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Isabel’s morning briefing

Thursday, May 2, 2024 - Posted by Isabel Miller

* ICYMI: House Democrats advance November ballot questions aimed at driving party turnout. Tribune

    - The legislation offers nonbinding advisory questions on securing in vitro fertilization, protecting election workers and targeting those earning $1 million a year or more with higher taxes to pay for property tax relief.
    - The bill also would afford some incumbent protection for legislators in November by preventing political party committees from appointing challengers to fill out legislative ballots if the party didn’t field a candidate in the March primary.
    - The referenda package was approved without debate on a 67-4 House vote, with nearly 40 Republicans voting “present.”

* Related stories…

Governor Pritzker will give remarks at the Illinois Police Officers Memorial Ceremony at 11 am. At 1:30 the governor will announce an expanded investment in Rivian. Click here to watch.

*** Isabel’s top picks ***

* WTTW | Illinois Doctors Would Have Easier Access to Patients’ End-of-Life Wishes Under Bill Advancing in Springfield: Another, more controversial proposal (Senate Bill 3499), that would allow patients with terminal illnesses to pursue physician-assisted suicide has not advanced. Its sponsor, state Sen. Linda Holmes, D-Aurora, said she doesn’t expect to move the bill this spring, as she is continuing to organically build support and plans conversations about it over the summer.

* WCIA | IL Comptroller writes to USPS on potential Springfield center change: Mendoza said she’s worried the extra travel required will slow down payments to people if the Springfield Processing and Distribution Center changes and mail distribution is required in St. Louis or Chicago. “Given that Springfield is the seat of state government where a distribution hub is warranted, I ask for specific assurance from the US Postal Service that an impact analysis is thoroughly conducted prior to implementation so that it can verify there is no potential risk for performance delays,” the comptroller wrote in the letter.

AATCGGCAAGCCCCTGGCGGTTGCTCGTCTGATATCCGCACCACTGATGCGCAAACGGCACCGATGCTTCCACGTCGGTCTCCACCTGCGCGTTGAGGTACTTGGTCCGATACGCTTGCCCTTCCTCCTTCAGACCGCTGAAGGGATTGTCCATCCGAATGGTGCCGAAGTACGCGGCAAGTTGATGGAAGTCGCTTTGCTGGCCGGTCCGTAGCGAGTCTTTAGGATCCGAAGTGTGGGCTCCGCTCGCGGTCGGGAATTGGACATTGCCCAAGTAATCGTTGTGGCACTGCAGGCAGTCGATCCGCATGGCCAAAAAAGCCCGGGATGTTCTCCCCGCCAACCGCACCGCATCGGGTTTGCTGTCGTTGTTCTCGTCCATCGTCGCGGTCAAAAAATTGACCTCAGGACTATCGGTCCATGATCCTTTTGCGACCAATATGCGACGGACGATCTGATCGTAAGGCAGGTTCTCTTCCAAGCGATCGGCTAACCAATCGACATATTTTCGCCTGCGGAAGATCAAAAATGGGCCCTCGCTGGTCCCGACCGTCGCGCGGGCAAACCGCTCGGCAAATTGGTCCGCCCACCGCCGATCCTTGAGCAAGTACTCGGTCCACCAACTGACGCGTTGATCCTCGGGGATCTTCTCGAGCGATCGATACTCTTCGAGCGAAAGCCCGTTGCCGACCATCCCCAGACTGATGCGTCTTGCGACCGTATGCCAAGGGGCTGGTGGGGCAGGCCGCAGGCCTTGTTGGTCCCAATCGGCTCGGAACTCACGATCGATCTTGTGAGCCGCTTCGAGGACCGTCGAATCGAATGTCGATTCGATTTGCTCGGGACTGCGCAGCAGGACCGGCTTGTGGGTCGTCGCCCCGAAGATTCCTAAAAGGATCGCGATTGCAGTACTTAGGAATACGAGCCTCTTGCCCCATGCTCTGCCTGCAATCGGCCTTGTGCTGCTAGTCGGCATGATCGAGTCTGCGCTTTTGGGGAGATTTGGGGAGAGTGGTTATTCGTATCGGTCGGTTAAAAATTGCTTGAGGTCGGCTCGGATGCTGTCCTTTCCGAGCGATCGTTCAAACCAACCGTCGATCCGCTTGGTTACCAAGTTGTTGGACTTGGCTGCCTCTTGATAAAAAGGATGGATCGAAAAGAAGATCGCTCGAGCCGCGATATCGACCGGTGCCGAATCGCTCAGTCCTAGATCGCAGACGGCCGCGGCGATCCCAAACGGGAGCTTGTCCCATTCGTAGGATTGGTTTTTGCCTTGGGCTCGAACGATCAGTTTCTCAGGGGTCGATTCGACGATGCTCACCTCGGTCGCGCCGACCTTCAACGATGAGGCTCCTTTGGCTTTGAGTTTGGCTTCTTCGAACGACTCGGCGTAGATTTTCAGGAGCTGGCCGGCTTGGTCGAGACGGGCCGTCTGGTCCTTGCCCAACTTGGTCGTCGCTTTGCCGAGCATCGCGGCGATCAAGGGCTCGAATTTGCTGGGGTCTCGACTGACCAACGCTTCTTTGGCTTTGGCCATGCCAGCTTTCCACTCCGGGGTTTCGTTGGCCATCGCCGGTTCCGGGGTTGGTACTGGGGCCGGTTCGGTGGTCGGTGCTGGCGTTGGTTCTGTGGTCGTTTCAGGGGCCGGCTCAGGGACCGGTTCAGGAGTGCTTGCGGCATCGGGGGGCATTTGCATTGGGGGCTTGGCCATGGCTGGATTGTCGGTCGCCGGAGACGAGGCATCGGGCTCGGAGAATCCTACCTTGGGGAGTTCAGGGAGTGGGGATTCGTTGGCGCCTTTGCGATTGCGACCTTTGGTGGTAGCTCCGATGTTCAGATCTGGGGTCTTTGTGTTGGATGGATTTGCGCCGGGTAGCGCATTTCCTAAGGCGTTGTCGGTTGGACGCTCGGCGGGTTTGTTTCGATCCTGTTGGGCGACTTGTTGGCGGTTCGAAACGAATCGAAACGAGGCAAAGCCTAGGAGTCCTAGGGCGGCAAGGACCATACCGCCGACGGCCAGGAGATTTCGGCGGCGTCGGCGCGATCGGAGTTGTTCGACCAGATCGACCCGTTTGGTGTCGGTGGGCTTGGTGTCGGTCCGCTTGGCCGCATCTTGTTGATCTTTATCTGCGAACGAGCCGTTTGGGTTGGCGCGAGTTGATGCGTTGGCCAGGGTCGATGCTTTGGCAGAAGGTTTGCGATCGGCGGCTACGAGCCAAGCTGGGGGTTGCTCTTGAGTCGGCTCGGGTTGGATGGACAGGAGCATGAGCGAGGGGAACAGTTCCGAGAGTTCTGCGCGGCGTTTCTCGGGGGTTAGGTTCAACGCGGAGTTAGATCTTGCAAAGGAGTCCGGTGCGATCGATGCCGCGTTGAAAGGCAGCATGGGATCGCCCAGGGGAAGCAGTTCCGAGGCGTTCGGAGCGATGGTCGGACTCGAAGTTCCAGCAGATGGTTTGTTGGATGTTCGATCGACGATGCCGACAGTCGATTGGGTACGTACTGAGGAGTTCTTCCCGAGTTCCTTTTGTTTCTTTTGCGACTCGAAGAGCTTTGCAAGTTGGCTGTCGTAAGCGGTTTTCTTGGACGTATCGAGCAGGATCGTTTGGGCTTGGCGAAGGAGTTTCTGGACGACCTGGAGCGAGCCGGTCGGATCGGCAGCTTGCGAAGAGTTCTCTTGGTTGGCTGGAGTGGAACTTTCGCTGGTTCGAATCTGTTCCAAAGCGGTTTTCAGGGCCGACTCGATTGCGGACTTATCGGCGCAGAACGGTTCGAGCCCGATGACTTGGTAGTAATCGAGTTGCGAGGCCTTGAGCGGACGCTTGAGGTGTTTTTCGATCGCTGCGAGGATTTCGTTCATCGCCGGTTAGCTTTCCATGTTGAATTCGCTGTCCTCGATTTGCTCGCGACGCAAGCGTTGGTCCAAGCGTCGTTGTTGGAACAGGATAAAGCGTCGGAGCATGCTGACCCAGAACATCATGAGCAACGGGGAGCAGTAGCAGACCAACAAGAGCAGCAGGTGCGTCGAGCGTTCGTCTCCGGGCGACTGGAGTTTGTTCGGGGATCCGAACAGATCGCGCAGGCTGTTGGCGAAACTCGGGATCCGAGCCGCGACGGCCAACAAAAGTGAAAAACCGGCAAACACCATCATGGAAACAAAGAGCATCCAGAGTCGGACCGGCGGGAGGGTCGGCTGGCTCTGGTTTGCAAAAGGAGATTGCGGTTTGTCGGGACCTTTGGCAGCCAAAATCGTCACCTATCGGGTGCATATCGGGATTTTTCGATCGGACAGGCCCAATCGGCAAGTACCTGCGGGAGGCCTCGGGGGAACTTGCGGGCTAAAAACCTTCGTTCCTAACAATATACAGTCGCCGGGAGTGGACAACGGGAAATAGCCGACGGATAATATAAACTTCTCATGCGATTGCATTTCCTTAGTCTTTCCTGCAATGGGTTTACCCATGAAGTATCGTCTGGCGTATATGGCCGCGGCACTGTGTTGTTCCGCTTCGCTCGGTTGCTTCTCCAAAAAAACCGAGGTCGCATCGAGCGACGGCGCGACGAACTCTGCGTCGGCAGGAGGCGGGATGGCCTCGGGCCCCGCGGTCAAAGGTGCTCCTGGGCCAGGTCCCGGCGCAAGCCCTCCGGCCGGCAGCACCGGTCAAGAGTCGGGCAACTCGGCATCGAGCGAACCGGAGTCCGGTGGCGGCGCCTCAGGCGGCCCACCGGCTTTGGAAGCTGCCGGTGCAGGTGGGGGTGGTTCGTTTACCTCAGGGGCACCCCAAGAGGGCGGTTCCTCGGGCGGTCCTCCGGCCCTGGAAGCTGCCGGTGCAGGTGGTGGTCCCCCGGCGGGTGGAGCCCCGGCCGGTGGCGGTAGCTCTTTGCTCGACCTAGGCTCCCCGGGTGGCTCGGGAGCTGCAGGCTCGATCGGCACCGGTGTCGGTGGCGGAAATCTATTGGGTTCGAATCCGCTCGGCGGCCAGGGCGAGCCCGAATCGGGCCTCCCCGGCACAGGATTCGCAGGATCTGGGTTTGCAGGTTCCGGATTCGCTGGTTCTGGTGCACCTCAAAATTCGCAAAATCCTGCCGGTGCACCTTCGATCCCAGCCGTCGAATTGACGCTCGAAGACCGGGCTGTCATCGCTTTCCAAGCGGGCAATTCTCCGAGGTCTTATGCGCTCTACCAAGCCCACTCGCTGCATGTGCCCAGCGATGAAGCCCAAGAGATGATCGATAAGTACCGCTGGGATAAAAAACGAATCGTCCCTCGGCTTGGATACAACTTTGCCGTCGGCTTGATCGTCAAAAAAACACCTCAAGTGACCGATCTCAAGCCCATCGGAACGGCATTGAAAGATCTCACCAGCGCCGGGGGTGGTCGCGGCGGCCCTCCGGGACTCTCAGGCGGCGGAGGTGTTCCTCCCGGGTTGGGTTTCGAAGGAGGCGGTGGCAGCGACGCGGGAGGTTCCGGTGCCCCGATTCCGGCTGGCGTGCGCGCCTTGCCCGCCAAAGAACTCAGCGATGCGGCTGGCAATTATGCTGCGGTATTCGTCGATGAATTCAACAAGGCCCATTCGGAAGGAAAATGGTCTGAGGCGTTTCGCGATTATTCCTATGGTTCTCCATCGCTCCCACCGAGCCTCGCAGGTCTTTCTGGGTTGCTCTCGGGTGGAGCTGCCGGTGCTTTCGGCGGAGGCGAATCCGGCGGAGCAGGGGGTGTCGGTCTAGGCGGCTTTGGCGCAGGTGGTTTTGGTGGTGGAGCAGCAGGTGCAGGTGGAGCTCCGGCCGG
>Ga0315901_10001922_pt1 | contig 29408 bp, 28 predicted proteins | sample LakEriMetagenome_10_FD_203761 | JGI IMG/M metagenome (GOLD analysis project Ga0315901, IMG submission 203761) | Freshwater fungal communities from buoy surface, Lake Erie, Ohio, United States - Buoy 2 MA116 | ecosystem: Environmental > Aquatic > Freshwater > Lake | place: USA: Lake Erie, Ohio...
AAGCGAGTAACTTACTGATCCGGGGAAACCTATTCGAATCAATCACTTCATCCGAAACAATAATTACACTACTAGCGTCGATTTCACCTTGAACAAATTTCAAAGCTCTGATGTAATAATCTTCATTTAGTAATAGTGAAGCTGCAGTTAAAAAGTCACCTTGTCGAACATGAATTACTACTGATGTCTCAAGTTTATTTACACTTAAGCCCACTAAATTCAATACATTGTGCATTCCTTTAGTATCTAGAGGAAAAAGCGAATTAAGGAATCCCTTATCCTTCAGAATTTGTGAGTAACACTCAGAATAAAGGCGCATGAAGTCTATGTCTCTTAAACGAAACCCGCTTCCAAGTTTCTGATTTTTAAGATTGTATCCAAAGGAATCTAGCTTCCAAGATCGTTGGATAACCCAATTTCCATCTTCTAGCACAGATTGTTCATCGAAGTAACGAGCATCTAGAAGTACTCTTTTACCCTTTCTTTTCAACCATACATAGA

*** Statehouse News ***

* Daily Herald | Pritzker: Bears lakefront stadium proposal still ‘a non-starter’: “The governor’s office remains open to conversations with the Bears, lawmakers and other stakeholders with the understanding that responsible fiscal stewardship of taxpayer dollars remains the foremost priority,” Wednesday’s statement reads. The Bears also issued a statement Wednesday, describing the talks with Pritzker’s representatives as “productive.” “We share a commitment to protecting the taxpayers of Illinois and look forward to further discussions,” the team said.

* 25News Now | Gov. Pritzker, Rivian to announce ‘expanded Illinois investment’ on Thursday: Although no details about the investment are being released, two reliable sources told 25News on March 8 that state government leaders were working on financial incentives to help Rivian expand the local factory and perhaps hire thousands more new employees to build the more affordable R2 sport utility vehicle in Normal.

* Chalkbeat | Illinois high school students must fill out FAFSA to graduate — maybe not this year, state says: State law has required students to complete the FAFSA in order to graduate from high school since the beginning of the 2020-21 school year. Students not planning to go to college could fill out a waiver. But now, a proposal in the Senate would waive the requirement entirely for the current school year. The proposal by state Sen. Dan McConchie, a Republican lawmaker representing northwest suburbs, comes months after the rocky rollout of the federal government’s “Better FAFSA”, which faced multiple challenges including a later opening date and technical issues that caused delays and uncertainty for college-bound students.

* NBC Chicago | Illinois bill would combat catalytic converter thefts, lawmaker says: A new bill under consideration by the Illinois General Assembly would aim to discourage the theft and resale of catalytic converters, with the state having one of the worst rates of such thefts in the country. According to research cited by bill sponsor Sen. Michael Hastings, more than 2,000 insurance claims were filed between 2020-2022 after devices were stolen from vehicles, the fourth-highest rate in the U.S. during that time according to the National Insurance Crime Bureau.